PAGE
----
“The safe house was owned by “an aide to senior officials in the Haqqani network” in an area in the Afghan capital controlled by the Taliban. Senior Taliban leaders occasionally met at the house,” the report added.

 It further disclosed that “Intelligence officers made a crucial discovery this spring after tracking Zawahiri, the leader of Al Qaeda, to Kabul, Afghanistan: He liked to read alone on the balcony of his safe house early in the morning.”

Otherwise, Zawahiri was “never seen leaving the house and only seemed to get fresh air by standing on a balcony on an upper floor.”

This pattern-of-life intelligence gave the Central Intelligence Agency (CIA) the opportunity during Zawahiri’s long balcony visits for a clear Hellfire missile shot “designed to kill a single person” and avoid collateral damage.

“Convinced by the detailed intelligence briefings that he received on the proposed operation to take out Zawahiri, US President Joe Biden on July 25 authorized the CIA to conduct the strike “when the opportunity presented itself,” which it did on the morning of 31 July when a drone flown by the CIA found Zawahiri on his balcony,” the foreign news reported.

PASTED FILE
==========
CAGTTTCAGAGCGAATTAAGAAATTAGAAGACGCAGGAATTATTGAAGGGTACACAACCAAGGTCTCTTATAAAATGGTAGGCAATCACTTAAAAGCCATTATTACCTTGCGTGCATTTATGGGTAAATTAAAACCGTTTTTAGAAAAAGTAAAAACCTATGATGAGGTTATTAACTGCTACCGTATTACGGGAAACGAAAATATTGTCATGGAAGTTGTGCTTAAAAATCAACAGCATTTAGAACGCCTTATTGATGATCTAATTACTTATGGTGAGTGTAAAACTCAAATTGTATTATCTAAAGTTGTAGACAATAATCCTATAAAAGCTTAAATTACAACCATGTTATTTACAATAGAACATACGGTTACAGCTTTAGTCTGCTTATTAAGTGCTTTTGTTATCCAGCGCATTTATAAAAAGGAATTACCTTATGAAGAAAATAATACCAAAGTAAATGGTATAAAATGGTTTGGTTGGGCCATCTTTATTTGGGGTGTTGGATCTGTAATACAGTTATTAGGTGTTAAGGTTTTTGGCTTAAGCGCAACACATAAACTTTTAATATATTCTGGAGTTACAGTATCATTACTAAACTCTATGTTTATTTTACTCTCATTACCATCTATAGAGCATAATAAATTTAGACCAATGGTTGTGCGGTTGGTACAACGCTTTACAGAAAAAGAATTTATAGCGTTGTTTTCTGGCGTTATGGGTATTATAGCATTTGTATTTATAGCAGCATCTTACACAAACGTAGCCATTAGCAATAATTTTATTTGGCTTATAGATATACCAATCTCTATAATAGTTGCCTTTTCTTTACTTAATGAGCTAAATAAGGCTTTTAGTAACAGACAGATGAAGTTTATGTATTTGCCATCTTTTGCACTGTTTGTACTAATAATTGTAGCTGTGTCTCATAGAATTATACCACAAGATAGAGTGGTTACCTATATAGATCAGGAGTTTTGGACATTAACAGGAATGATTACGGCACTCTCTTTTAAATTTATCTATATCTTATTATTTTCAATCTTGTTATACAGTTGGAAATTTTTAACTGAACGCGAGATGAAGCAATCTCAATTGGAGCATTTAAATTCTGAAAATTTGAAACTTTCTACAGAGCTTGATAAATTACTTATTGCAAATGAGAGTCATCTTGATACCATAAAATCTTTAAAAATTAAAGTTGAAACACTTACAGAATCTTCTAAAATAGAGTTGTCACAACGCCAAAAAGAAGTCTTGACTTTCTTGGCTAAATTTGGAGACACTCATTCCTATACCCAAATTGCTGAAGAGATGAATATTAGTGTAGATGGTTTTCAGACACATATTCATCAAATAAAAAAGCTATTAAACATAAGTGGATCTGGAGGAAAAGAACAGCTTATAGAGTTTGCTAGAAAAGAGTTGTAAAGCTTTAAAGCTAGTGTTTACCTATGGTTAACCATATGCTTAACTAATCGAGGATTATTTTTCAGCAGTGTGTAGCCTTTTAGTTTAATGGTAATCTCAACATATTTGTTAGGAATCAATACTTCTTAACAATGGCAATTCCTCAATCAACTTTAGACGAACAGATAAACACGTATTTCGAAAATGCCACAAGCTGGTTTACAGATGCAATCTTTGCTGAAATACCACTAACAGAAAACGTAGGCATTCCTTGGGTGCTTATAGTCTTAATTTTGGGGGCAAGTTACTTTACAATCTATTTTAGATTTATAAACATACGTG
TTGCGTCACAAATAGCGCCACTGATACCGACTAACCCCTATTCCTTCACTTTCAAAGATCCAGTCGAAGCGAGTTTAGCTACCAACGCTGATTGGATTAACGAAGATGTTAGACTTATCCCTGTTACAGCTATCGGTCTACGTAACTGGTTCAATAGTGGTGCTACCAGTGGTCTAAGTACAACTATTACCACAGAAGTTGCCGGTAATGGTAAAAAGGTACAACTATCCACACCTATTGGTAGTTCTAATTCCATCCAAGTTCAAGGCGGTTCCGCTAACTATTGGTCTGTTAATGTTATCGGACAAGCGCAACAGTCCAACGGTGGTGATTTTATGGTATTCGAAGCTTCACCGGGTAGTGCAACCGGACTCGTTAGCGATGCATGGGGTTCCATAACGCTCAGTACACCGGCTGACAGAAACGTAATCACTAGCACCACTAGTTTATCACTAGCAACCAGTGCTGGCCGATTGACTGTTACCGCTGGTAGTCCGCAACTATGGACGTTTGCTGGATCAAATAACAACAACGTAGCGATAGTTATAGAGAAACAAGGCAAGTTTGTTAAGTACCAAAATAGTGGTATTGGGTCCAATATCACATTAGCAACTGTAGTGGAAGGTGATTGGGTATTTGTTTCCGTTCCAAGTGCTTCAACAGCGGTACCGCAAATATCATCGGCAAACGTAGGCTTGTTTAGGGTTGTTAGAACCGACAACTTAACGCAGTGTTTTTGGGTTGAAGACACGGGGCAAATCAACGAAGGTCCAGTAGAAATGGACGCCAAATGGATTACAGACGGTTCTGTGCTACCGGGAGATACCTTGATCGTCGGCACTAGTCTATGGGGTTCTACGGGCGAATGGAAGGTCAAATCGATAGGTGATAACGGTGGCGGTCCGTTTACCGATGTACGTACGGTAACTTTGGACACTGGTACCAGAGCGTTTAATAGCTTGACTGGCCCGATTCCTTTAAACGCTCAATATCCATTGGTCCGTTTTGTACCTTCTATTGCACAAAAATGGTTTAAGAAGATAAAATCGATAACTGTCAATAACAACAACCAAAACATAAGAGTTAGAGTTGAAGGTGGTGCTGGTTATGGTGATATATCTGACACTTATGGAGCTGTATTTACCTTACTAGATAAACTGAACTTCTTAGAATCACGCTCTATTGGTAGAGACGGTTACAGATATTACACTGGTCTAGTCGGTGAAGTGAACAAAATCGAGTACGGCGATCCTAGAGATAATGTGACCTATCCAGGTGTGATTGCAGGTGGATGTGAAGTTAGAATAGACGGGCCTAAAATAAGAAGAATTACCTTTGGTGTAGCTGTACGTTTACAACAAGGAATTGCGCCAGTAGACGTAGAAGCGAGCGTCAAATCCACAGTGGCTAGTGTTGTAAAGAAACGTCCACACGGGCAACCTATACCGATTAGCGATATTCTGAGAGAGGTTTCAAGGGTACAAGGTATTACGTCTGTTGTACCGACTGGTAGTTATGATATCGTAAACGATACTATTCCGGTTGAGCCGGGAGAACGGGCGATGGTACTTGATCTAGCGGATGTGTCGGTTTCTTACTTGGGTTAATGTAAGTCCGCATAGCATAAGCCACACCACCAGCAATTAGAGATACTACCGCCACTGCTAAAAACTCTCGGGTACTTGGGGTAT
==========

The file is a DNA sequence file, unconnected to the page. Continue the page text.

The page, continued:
The news medium further reported that the agency operatives fired the missile and hit the target, thereby bringing to an end, a more than two-decade-long hunt.

“President Biden in a 1 August announcement informed that Zawahiri had been killed in an American drone strike, adding that “justice has been delivered and this terrorist leader is no more.”

“The following day, Secretary of State Antony Blinken asserted, by hosting and sheltering the leader of al-Qa’ida in Kabul, the Taliban grossly violated the Doha Agreement and repeated assurances to the world that they would not allow Afghan territory to be used by terrorists to threaten the security of other countries.